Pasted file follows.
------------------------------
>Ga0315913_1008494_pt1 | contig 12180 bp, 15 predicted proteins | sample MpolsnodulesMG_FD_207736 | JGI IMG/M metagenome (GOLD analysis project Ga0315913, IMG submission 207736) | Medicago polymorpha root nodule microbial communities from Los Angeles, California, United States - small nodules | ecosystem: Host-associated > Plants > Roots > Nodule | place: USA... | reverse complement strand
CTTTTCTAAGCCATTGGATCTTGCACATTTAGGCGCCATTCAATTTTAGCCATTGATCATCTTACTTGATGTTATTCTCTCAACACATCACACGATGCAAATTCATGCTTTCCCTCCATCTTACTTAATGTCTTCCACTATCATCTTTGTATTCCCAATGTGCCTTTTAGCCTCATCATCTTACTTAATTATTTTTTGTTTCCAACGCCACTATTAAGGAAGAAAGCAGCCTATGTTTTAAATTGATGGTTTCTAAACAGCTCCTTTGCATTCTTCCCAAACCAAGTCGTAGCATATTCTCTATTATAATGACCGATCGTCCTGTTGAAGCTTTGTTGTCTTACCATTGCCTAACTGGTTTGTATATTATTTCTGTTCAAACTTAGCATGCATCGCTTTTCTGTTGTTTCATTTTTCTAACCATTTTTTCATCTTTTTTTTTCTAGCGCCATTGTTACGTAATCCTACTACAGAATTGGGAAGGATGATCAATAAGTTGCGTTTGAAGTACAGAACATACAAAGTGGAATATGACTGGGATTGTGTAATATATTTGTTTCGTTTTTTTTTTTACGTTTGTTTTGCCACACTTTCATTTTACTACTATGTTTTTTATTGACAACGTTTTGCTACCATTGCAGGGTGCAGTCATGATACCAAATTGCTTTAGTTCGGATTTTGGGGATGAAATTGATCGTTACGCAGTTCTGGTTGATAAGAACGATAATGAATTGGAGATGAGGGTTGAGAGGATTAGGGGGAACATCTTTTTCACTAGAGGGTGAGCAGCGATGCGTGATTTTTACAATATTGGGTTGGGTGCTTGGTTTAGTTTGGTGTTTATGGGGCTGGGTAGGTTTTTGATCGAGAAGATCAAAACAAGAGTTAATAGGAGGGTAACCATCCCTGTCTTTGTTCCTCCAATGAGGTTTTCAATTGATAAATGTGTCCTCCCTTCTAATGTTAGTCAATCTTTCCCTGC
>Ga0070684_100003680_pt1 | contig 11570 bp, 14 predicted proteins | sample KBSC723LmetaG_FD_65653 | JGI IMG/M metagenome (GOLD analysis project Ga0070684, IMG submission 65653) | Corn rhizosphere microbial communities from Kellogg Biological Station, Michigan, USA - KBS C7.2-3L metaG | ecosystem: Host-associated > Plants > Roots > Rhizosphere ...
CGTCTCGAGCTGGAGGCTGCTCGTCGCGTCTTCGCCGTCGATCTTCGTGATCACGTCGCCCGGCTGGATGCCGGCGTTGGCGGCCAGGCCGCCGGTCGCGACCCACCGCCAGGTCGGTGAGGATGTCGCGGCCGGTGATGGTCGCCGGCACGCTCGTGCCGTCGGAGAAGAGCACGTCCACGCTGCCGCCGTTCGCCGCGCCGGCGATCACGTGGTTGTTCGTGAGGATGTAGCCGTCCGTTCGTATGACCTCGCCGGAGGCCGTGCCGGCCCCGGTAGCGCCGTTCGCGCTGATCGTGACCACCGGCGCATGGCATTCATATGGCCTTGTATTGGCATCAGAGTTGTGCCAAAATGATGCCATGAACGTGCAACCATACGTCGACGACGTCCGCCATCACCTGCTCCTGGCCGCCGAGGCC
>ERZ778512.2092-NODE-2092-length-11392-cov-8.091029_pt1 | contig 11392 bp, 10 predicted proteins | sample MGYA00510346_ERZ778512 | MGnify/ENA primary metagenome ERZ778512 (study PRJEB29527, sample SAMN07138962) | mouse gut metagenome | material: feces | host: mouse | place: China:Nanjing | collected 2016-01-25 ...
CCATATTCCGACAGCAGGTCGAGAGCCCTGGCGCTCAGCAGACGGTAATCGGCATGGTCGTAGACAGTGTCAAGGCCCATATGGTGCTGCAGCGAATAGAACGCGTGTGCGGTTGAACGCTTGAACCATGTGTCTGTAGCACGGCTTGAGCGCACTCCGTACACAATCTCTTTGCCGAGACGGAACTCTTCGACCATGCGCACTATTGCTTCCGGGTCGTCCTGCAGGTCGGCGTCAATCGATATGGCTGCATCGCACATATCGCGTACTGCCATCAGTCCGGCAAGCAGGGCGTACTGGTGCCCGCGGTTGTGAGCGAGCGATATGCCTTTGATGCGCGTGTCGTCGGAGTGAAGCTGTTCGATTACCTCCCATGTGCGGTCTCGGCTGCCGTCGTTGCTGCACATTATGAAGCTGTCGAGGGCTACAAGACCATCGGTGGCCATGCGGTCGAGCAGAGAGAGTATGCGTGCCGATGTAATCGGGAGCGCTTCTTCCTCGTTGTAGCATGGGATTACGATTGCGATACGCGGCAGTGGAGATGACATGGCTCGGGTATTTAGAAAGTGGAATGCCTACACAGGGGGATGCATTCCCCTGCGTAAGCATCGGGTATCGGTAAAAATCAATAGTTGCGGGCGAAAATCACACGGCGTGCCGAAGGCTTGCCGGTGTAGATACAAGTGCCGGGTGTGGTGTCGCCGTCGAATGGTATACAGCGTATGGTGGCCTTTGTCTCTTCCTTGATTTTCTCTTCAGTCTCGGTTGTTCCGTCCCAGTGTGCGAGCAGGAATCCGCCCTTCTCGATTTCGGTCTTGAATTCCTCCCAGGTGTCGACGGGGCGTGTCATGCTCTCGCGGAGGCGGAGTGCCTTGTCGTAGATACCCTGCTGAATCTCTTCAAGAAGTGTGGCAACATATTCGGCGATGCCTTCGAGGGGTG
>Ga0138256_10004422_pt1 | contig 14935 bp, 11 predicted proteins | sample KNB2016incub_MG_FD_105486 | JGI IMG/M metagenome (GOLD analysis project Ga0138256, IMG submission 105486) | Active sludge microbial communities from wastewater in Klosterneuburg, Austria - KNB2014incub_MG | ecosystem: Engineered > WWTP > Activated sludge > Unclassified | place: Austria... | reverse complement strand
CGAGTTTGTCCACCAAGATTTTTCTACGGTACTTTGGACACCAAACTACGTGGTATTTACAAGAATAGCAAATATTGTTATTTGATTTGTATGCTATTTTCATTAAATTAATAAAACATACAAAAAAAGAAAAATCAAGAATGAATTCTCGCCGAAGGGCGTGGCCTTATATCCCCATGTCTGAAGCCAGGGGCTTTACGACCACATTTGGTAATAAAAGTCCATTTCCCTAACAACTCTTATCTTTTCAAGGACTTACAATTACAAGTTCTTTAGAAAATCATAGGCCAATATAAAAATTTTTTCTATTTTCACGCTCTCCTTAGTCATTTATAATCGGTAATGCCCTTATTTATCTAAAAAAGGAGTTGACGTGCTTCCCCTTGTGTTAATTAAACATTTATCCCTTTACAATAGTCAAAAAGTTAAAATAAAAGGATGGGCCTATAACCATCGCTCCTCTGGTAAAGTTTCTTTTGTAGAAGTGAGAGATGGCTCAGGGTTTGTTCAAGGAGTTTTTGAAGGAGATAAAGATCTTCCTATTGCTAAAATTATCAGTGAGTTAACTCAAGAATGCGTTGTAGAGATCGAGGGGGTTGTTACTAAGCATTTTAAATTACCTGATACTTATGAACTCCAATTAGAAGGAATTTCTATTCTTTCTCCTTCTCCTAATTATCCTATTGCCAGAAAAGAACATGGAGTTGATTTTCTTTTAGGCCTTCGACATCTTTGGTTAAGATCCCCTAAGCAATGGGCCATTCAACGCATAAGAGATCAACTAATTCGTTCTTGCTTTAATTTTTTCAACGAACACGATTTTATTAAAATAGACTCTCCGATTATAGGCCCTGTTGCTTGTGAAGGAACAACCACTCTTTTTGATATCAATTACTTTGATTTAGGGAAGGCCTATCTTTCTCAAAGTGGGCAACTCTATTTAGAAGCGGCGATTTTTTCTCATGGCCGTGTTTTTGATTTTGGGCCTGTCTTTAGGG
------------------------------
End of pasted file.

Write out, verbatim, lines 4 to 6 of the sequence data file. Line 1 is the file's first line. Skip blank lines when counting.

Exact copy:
CGTCTCGAGCTGGAGGCTGCTCGTCGCGTCTTCGCCGTCGATCTTCGTGATCACGTCGCCCGGCTGGATGCCGGCGTTGGCGGCCAGGCCGCCGGTCGCGACCCACCGCCAGGTCGGTGAGGATGTCGCGGCCGGTGATGGTCGCCGGCACGCTCGTGCCGTCGGAGAAGAGCACGTCCACGCTGCCGCCGTTCGCCGCGCCGGCGATCACGTGGTTGTTCGTGAGGATGTAGCCGTCCGTTCGTATGACCTCGCCGGAGGCCGTGCCGGCCCCGGTAGCGCCGTTCGCGCTGATCGTGACCACCGGCGCATGGCATTCATATGGCCTTGTATTGGCATCAGAGTTGTGCCAAAATGATGCCATGAACGTGCAACCATACGTCGACGACGTCCGCCATCACCTGCTCCTGGCCGCCGAGGCC
>ERZ778512.2092-NODE-2092-length-11392-cov-8.091029_pt1 | contig 11392 bp, 10 predicted proteins | sample MGYA00510346_ERZ778512 | MGnify/ENA primary metagenome ERZ778512 (study PRJEB29527, sample SAMN07138962) | mouse gut metagenome | material: feces | host: mouse | place: China:Nanjing | collected 2016-01-25 ...
CCATATTCCGACAGCAGGTCGAGAGCCCTGGCGCTCAGCAGACGGTAATCGGCATGGTCGTAGACAGTGTCAAGGCCCATATGGTGCTGCAGCGAATAGAACGCGTGTGCGGTTGAACGCTTGAACCATGTGTCTGTAGCACGGCTTGAGCGCACTCCGTACACAATCTCTTTGCCGAGACGGAACTCTTCGACCATGCGCACTATTGCTTCCGGGTCGTCCTGCAGGTCGGCGTCAATCGATATGGCTGCATCGCACATATCGCGTACTGCCATCAGTCCGGCAAGCAGGGCGTACTGGTGCCCGCGGTTGTGAGCGAGCGATATGCCTTTGATGCGCGTGTCGTCGGAGTGAAGCTGTTCGATTACCTCCCATGTGCGGTCTCGGCTGCCGTCGTTGCTGCACATTATGAAGCTGTCGAGGGCTACAAGACCATCGGTGGCCATGCGGTCGAGCAGAGAGAGTATGCGTGCCGATGTAATCGGGAGCGCTTCTTCCTCGTTGTAGCATGGGATTACGATTGCGATACGCGGCAGTGGAGATGACATGGCTCGGGTATTTAGAAAGTGGAATGCCTACACAGGGGGATGCATTCCCCTGCGTAAGCATCGGGTATCGGTAAAAATCAATAGTTGCGGGCGAAAATCACACGGCGTGCCGAAGGCTTGCCGGTGTAGATACAAGTGCCGGGTGTGGTGTCGCCGTCGAATGGTATACAGCGTATGGTGGCCTTTGTCTCTTCCTTGATTTTCTCTTCAGTCTCGGTTGTTCCGTCCCAGTGTGCGAGCAGGAATCCGCCCTTCTCGATTTCGGTCTTGAATTCCTCCCAGGTGTCGACGGGGCGTGTCATGCTCTCGCGGAGGCGGAGTGCCTTGTCGTAGATACCCTGCTGAATCTCTTCAAGAAGTGTGGCAACATATTCGGCGATGCCTTCGAGGGGTG